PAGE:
Mauritius Dance Fever 2009
The quote for this post’s title was said by a judge for a dance competition during his introduction. It stuck with me for the remainder of the evening.
Last night I was fortunate enough to attend the final live broadcast competition of the Mauritius Dance Fever 2009 Final as a VIP guest. The local NBC television station was at the Intercontinental resort’s ballroom to record the contest in all its glory. The night of dance-off festivities did not disappoint.
Earlier in the day, we were given our invitations. Our VIP status was due to the fact that we know one of the people that acted as Master of Ceremonies for the evening. The invitation stated that since the event was going to be broadcast live, all people should arrive no later than 7:15 p.m. because the show was beginning promptly at 7:30 p.m.
We’ve become accustomed to the ways of scheduling here and arrived at 7:45 p.m. as did half the other audience members.
The show began at 9:00 p.m.
The Dance Fever competition actually started fourteen weeks ago and last night was the grand finale – the big win. The first place prize was a paid trip to Australia to audition to attend a dance school there with the runner-up given a trip to Rodriques.
Being VIP guests gave us access to a lounge area outside with some food nibbles and cheap wine.
The wine was quickly consumed by my three Frenchmen chaperones for the evening with the hope of achieving what I can only think of as some sort of numbing blindness against all the rhinestones, sequins and metallic fabric.
I wish the invite had mentioned something about wearing something sparkly because everyone involved in the production and many members of the audience were head to toe razzle-dazzle. Before last night, I hadn’t realized that adding a strip or two or many loose, chunky dangles of rhinestone crystals to the lapels or pants of a man’s suit could be so striking especially under harsh lighting.
The costume changes were frequent and involved not only the changing of what a competitor or performer was wearing, but many switches of props, as well, because these days what’s real dancing without the use of masks, lit candles, giant sticks, dog food dishes, hula-hoops or human-sized stuffed tigers?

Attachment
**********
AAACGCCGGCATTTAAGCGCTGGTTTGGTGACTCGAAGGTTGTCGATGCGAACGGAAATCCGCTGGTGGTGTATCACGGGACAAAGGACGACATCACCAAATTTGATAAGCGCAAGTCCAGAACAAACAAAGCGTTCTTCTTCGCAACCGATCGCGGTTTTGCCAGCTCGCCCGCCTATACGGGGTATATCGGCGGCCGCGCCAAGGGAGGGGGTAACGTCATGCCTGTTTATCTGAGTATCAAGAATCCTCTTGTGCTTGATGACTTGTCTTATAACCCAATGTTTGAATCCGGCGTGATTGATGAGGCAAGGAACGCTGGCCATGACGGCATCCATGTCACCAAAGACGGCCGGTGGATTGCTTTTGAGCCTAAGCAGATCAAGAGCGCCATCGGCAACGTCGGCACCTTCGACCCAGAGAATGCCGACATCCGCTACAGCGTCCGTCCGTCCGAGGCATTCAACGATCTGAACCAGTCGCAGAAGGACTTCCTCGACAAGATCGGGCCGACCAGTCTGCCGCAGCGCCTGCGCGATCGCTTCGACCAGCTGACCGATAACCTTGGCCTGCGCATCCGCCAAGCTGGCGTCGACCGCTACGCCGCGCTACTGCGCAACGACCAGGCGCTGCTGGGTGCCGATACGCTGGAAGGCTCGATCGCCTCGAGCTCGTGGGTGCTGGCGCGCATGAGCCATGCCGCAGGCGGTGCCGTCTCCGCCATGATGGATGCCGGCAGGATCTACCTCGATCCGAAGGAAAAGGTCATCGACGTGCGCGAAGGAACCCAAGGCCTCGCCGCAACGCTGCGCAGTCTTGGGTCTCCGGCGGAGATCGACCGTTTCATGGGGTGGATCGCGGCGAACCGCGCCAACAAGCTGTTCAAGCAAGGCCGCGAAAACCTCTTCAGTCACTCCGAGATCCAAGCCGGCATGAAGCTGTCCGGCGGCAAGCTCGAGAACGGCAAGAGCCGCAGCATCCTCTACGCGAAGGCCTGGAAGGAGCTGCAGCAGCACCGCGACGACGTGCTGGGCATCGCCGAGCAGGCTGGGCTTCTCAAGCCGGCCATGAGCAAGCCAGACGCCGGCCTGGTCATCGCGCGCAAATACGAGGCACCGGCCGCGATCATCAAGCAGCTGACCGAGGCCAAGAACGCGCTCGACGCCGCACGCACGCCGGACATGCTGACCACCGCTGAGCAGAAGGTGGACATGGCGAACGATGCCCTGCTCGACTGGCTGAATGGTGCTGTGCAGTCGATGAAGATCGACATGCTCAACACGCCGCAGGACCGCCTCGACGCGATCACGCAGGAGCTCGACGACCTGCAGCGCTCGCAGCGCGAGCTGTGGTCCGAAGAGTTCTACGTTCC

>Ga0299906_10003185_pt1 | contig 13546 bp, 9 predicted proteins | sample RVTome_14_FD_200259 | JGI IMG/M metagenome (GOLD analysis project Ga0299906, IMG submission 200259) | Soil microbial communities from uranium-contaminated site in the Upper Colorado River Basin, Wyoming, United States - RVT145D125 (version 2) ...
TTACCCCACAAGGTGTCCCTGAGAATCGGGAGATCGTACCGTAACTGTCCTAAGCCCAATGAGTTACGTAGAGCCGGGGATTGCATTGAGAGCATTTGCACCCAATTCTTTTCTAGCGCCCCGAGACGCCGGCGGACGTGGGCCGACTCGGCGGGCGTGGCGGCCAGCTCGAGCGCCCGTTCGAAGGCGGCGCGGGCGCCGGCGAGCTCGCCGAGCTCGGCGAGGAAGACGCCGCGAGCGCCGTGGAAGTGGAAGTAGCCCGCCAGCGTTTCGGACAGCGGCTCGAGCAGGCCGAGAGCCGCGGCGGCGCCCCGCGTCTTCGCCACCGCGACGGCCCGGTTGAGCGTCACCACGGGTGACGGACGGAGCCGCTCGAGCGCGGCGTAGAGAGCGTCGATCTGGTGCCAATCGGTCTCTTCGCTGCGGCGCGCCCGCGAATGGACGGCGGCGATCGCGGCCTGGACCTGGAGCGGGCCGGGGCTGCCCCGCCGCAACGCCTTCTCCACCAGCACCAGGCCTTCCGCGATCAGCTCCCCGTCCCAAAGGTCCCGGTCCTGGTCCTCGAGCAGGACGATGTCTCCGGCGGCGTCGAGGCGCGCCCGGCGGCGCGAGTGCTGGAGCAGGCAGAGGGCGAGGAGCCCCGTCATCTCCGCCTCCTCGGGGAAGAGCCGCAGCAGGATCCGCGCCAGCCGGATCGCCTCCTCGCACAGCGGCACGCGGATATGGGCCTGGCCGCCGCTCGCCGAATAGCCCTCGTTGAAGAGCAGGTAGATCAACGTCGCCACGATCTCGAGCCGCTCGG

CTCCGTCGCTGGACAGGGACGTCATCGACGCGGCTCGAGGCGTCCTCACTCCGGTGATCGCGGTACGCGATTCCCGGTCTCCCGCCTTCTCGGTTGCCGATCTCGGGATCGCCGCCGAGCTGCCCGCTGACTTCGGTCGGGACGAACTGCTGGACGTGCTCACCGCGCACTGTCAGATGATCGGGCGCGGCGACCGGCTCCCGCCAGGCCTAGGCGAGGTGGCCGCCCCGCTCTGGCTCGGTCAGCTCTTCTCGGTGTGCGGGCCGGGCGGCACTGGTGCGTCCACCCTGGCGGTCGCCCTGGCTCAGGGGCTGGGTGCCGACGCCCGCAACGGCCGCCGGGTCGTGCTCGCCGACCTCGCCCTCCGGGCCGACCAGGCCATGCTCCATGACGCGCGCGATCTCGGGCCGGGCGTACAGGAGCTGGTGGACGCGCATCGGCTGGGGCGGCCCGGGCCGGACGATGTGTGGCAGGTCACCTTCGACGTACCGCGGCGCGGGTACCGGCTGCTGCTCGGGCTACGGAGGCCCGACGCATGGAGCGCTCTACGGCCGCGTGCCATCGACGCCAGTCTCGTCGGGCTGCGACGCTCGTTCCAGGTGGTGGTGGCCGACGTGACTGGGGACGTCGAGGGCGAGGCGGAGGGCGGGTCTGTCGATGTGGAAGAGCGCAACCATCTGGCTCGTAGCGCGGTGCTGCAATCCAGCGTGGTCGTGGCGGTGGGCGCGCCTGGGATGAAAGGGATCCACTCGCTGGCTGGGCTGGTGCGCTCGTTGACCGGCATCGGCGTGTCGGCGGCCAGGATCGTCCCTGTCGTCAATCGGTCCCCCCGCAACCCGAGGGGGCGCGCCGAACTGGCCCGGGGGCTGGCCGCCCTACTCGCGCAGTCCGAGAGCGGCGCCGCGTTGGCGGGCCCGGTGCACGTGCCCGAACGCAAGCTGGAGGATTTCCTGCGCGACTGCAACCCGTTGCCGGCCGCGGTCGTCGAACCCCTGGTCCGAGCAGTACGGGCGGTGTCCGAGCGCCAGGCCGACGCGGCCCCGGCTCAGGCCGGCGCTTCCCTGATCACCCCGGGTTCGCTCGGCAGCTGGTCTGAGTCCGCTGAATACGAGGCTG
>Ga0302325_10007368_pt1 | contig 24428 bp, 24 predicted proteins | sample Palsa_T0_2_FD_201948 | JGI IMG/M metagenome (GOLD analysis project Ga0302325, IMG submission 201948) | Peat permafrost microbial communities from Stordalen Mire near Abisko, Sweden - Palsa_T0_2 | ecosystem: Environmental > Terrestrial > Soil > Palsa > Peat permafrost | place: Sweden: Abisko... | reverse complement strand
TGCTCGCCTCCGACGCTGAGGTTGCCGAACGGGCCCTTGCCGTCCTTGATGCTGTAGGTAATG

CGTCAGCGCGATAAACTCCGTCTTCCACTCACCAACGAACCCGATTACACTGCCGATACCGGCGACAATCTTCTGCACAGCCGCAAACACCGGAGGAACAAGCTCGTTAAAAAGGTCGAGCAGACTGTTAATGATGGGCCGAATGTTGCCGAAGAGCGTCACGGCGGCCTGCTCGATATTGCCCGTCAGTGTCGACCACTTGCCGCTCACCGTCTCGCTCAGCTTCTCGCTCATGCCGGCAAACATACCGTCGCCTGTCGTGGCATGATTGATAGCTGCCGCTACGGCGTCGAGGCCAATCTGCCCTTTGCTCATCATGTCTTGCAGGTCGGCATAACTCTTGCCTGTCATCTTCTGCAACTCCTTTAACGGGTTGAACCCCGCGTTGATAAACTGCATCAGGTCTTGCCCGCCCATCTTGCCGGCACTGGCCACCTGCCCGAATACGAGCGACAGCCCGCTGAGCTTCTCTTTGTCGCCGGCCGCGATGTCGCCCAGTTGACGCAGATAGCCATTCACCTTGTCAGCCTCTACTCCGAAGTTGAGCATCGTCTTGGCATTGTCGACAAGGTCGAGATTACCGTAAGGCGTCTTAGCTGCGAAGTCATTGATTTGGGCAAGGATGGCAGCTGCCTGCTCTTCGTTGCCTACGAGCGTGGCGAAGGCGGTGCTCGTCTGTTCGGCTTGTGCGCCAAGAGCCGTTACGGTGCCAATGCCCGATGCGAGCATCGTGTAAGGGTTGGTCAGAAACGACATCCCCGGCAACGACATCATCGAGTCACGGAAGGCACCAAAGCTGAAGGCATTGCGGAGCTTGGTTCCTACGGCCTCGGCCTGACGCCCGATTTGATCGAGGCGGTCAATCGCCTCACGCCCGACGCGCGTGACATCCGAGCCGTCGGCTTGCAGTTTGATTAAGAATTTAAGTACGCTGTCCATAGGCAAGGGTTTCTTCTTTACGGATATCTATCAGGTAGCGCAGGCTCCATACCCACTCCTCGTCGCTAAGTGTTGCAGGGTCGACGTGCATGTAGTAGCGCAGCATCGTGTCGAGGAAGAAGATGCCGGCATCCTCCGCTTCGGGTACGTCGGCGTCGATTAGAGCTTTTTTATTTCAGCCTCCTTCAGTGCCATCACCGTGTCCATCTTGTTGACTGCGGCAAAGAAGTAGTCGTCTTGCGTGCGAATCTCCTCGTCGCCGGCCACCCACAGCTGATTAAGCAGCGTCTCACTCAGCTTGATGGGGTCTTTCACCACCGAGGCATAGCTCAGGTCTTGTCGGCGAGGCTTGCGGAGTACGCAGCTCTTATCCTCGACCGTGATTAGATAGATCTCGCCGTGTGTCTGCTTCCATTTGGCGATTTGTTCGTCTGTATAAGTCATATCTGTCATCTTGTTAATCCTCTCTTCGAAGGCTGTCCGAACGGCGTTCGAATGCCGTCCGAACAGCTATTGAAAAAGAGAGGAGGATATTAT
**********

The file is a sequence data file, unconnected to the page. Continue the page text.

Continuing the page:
Things started out with a series of group dances performed by some of the island’s resort Sega-show dancers, ‘The Dancing Soldiers’, as well as, other local dance professionals. Two of the judges even got in on the grooving by lip-syncing and dancing to a few remixed tunes. It was like everyone’s Britney moment was being realized and broadcast live across the island.
Competitive dancing is serious business and last night’s final brought the danger zone extremely close for a few people. The first group dance proved to be a jazz-hand hazard as one woman was smacked in the face by her dancing neighbor. Later, another woman’s head hit the floor during a spiral lift.
Another competitor, who I began to refer to as ‘the serious one’ after her first performance because she announced beforehand, “welcome to my world of fear”, danced very well to rather scary sounding opera/slasher movie music while she lost the top portion of her dress. And I’m quite certain this was not the choreographed example of fear that she was trying to convey.
Later, this same competitor had to perform one of the judge-assigned dances in the third round. Her assigned dance was the disco. It was the saddest disco I’ve ever seen. Her lime-green sequin dress and toe-tapping music of ABBA’s ‘Voulez Vous’ could not erase her world of fear from my memory. Even if she were to step through the doors of Studio 54, I don’t think her personal nightmare would have ended.
One of the more disturbing, yet interesting, numbers of the night came when the group of all white dancers came on stage to perform. They followed other groups of dancers who had performed dances such as the traditional island Sega (this was the best performance of the night in my opinion) and Bollywood-style Indian dancing.
The beats of a techno-military remix of guns being loaded and assembled, as well as, explosions going off pumped through the speakers as the dancers took the stage half-naked. It was shocking to suddenly see the stage filled with naked white people grinding to some bizarre pro-violence dance track. And the method of dancing was 100% pure stripper-pole minus the poles.
I yelled out the single wolf-howl as two male beefcakes shook and ground what clearly took many, many hours in the gym and a daily dose of GNC powdered something or another to achieve. I couldn’t help it. It just seemed appropriate and if I would have had a few free-floating rupees quick at hand, I would have rushed to the stage to stuff them somewhere where the Bollywood sun wasn’t shining.
After an hour of non-stop action which had many of the dancers ending their 60 second performances by violently hitting the stage in full-body slams, half the audience had left the ballroom to smoke and drink. One of the judges even missed seeing one of the competitors’ second round performances because he didn’t make it back from break in time.
It was as if everyone had used up all the practiced and built-up energy in the beginning and now that things were winding-down, it was time to relax into a more casual form of performance from the local talent.
A singer missed his cue and while the music played and his voice sang, his background dancers came out and danced. When he finally made it to the stage, he entered from stage right with his back to the audience with both hands occupied by what seemed to be the struggling efforts of zipping up his fly.
But, the competitors remained focused and three hours after their dreams sparkled under the spotlights, a winner was announced.
I loved every second of it.